What is Ivo Bauer up to today?
It is the 22nd of April in the year of our Lord 1248. Ivo Bauer’s heart thumps heavy in his chest as the archbishop’s men-at-arms saunter into the armory. The myriad mail rings shiver at the clapping of their boots on the hard dirt floors. At the metallic chime, the two men stop. Silence hangs as they feast their eyes on a sea of steel.
Writing takes me—and my characters—to wonderful places. Today Ivo takes us to his apprenticeship in an armorer’s shop where a wealthy noble has commissioned some armor for his horse. Needless to say, this patron can afford to trample his enemies in style. As a historical fiction novelist, it’s my job to figure out what that would look like—so I scoured primary sources and essays to discover the facts. For you, I’ve summed up hours of research into this bite-sized blog post. Enjoy!
The Wardrobe of a 13th-Century War Horse
“Excuse me, Sir. Your horse is showing.”
I can imagine a mounted earl teasing his less-wealthy counterpart—let’s say a mercenary knight—with these very words.
During the 13th and 14th centuries, dressing a horse from head to hoof was not only fashionable, it protected the knight by protecting the horse. Sadly, not every knight could afford to armor his noble steed. It was expensive just to armor himself.
Let’s say the petulant knight mentioned above was the Duke of Gloucester. In Hodge’s List of Prices, this wealthy English noble had an inventory of armor valued at over 103 pounds in 1397. Look behind him and you’ll find the basic knight’s armor—valued at 16 pounds—far less impressive. I think it’s safe to assume the duke had horse armor while the average knight did not. Primary sources from the time show horses both with and without armor. So in my work in progress—The Armorer’s Apprentice—the noble patron has a budget similar to the duke’s. Let’s see what Ivo and Michael might have created for his warhorse.
Layer 1: The Quilted Trapper
Comprised of one or more garments, the first layer of defense for the armored horse was a quilted trapper. These layers of fabric kept the mail rings from irritating the horse’s skin and protected it from hard impacts. Quilted trappers likely appeared in Western Europe during the twelfth century near the same time as mail trappers. Though we don’t see quilted trappers represented in illustrated manuscripts of the time—probably because they weren’t visible beneath the mail trapper and caparison—they are listed in inventories, such as the will of Raoul de Nesle who died in 1302. He owned three of them.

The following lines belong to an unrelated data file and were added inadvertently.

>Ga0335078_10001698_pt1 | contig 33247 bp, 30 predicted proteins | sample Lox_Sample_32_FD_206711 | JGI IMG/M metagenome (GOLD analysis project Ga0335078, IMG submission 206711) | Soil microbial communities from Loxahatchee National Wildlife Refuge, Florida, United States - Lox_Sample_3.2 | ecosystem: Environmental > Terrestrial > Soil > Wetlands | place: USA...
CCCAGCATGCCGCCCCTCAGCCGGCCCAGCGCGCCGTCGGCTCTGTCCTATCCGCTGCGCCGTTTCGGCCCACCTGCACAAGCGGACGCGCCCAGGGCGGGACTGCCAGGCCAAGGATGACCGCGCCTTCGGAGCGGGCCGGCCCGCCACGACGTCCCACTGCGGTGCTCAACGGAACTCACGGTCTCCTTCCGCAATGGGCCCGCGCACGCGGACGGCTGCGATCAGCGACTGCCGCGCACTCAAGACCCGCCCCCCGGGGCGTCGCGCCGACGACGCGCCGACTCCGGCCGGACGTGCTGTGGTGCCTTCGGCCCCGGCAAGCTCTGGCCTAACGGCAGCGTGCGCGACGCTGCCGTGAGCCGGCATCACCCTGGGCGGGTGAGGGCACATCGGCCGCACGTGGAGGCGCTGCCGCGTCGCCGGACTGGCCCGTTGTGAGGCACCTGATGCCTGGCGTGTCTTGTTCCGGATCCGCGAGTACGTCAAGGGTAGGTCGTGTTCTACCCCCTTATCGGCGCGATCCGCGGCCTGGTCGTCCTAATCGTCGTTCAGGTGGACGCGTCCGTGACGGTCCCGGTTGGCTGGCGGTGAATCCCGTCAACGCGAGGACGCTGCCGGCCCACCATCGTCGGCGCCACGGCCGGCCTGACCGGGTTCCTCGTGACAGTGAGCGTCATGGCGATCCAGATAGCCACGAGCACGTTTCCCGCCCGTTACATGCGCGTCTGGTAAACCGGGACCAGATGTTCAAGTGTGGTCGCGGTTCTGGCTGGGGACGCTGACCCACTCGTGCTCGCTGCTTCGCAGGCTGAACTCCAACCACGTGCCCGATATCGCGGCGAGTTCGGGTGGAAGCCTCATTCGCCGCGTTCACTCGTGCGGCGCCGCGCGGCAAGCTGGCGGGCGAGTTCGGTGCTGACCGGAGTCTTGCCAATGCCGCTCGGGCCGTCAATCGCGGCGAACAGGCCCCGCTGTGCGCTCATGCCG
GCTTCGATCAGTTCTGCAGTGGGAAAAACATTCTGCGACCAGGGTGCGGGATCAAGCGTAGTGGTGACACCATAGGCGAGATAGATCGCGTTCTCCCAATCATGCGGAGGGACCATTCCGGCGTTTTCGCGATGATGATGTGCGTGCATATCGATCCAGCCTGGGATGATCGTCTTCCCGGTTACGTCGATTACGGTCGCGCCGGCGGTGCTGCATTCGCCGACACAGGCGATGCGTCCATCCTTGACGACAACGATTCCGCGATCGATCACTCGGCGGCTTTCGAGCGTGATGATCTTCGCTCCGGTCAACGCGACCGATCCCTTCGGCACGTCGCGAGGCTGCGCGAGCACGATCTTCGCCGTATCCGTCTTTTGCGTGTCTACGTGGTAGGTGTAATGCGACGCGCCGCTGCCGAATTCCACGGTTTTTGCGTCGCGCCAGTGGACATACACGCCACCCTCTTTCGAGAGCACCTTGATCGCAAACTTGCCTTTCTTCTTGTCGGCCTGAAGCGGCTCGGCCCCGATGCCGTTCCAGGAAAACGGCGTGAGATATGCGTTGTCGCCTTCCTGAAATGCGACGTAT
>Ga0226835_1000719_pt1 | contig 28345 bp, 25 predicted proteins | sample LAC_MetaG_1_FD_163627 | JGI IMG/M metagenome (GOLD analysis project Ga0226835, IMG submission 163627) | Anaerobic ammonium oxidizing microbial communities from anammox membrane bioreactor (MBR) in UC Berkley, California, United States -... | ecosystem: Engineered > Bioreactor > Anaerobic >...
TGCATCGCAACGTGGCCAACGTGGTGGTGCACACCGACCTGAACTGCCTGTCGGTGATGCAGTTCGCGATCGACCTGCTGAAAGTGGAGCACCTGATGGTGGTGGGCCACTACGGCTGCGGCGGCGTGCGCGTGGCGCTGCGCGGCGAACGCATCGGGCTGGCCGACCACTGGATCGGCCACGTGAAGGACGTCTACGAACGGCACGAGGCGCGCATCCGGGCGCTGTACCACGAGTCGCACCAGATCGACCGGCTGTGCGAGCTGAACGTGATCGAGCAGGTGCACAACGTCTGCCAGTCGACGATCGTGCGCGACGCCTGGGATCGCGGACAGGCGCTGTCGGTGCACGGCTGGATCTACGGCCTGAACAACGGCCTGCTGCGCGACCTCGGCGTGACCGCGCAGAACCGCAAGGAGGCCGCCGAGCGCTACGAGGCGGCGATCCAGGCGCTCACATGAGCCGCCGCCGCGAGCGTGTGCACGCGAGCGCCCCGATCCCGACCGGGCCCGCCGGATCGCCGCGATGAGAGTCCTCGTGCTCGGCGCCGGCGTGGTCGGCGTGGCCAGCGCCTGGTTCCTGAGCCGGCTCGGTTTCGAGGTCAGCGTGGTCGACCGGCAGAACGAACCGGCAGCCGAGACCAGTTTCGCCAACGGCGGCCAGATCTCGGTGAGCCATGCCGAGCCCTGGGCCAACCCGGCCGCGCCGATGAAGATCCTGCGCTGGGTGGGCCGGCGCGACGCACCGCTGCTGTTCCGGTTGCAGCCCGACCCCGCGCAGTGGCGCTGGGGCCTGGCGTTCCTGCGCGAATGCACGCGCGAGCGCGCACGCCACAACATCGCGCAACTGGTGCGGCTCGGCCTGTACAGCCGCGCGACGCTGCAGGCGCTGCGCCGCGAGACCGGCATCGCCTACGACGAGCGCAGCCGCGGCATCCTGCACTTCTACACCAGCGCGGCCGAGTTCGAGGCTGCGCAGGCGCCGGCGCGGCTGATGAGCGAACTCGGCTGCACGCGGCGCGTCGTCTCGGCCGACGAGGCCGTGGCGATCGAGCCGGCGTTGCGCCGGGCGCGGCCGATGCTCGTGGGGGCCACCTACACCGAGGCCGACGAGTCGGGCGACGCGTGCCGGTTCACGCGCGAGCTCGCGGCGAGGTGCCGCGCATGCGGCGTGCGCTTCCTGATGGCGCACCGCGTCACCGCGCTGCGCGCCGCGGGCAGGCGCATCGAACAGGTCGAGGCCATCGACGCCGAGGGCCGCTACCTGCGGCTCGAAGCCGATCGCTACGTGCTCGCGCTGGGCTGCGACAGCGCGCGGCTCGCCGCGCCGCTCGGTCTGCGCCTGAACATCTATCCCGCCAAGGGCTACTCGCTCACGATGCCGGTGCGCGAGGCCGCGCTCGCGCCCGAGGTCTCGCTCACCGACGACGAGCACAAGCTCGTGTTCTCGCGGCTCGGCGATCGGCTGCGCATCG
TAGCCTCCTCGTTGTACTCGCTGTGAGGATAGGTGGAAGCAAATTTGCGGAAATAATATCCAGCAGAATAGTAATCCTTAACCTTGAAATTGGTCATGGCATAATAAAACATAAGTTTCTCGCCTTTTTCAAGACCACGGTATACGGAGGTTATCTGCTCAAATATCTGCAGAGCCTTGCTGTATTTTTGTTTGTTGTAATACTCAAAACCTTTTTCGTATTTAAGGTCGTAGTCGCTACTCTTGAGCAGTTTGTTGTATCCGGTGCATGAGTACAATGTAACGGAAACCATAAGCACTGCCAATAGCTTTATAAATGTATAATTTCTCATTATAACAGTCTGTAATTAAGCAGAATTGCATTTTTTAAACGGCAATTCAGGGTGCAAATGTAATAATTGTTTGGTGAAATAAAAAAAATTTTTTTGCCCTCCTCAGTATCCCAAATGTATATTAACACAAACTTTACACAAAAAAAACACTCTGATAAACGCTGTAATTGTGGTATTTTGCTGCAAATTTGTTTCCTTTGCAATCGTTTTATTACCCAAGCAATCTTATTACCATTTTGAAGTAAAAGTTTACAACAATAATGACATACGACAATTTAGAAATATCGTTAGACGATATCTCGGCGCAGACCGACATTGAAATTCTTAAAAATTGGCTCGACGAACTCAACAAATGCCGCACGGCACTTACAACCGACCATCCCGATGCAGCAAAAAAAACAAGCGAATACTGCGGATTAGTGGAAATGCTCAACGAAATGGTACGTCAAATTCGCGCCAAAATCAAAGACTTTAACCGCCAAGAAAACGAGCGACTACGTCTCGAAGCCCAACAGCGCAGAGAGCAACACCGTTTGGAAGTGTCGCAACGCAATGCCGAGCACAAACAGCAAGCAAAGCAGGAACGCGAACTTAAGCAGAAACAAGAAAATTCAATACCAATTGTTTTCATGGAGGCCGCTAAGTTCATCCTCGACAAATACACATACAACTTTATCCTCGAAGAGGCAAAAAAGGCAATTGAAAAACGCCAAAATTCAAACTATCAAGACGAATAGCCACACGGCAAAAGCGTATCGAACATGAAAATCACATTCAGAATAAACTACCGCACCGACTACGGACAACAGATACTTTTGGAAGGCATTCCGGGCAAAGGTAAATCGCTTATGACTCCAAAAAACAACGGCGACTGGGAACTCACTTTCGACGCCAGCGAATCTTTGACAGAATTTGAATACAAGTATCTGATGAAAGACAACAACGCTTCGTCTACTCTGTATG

Layer 2: The Mail Trapper
Made of chain mail, this was worn over the quilted trapper and protected the horse from slashing and piercing wounds. In his essay on the subject, Dirk H. Breiding informs us that a “carved capital…dating to the late twelfth or very early thirteenth century, shows two warriors mounted on horses in mail trappers that protect their bodies, necks, and presumably their head, while a tympanum relief of 1203…depicts a trapper that appears to extend further, enclosing each leg individually down to the knees and hocks, respectively.” Just like the Maciejowski Bible shows us the numerous combinations in thirteenth-century knights’ armor, Breiding’s statement, along with primary sources, help us imagine the variety worn by horses, as well.
Layer 3: The Caparison
Early on, the caparison was a thickly padded defense. But by the thirteenth century, the horse’s caparison was more like a knight’s surcote. Since it was decorated in his colors or heraldry, a knight draped the colorful fabric over the mail trapper. In illuminations from the Maciejowski Bible and Luttrell Psalter, caparisons cover most of the horse and obscure the view of what lies beneath.
Layer 4: The Shaffron
Worn either above or beneath the caparison, the shaffron protected the horses face. It’s hard to discern whether it was made of hardened leather or metal at first. A document from 1278 states that Edward I of England ordered 38 hardened leather shaffrons reinforced with strips of metal. Knights often had the shaffrons decorated to match the crest on their own helmets.
So when we imagine my fictitious noble patron’s horse, we should think of quilted trappers, mail trappers, caparisons, and shaffrons. It’s worth noting that horse armor progressed magnificently over the next hundred years as armorers perfected the art of forming steel plate. To read more about that I strongly recommend giving the Metropolitan Museum of Art’s site a visit.
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- Bouchard, Constance Brittain. Knights. Birmingham, Alabama: Sweet Water, 2009. Print.
- Breiding, Dirk H. “The Armored Horse in Europe: 1480-1620.” The Metropolitan Museum of Art, n.d. Web. 9 Nov. 2015. <file:///C:/Users/Ken/Downloads/The_Armored_Horse_in_Europe_1480_1620%20(1).pdf>
- Breiding, Dirk H. “Heilbrunn Timeline of Art History.” Horse Armor in Europe. The Metropolitan Museum of Art, n.d. Web. 09 Nov. 2015.
- Breiding, Dirk H. “Horse Armor in Medieval and Renaissance Europe: An Overview – Medievalists.net.” Medievalists.net. Medievalists.net, 13 Nov. 2012. Web. 09 Nov. 2015.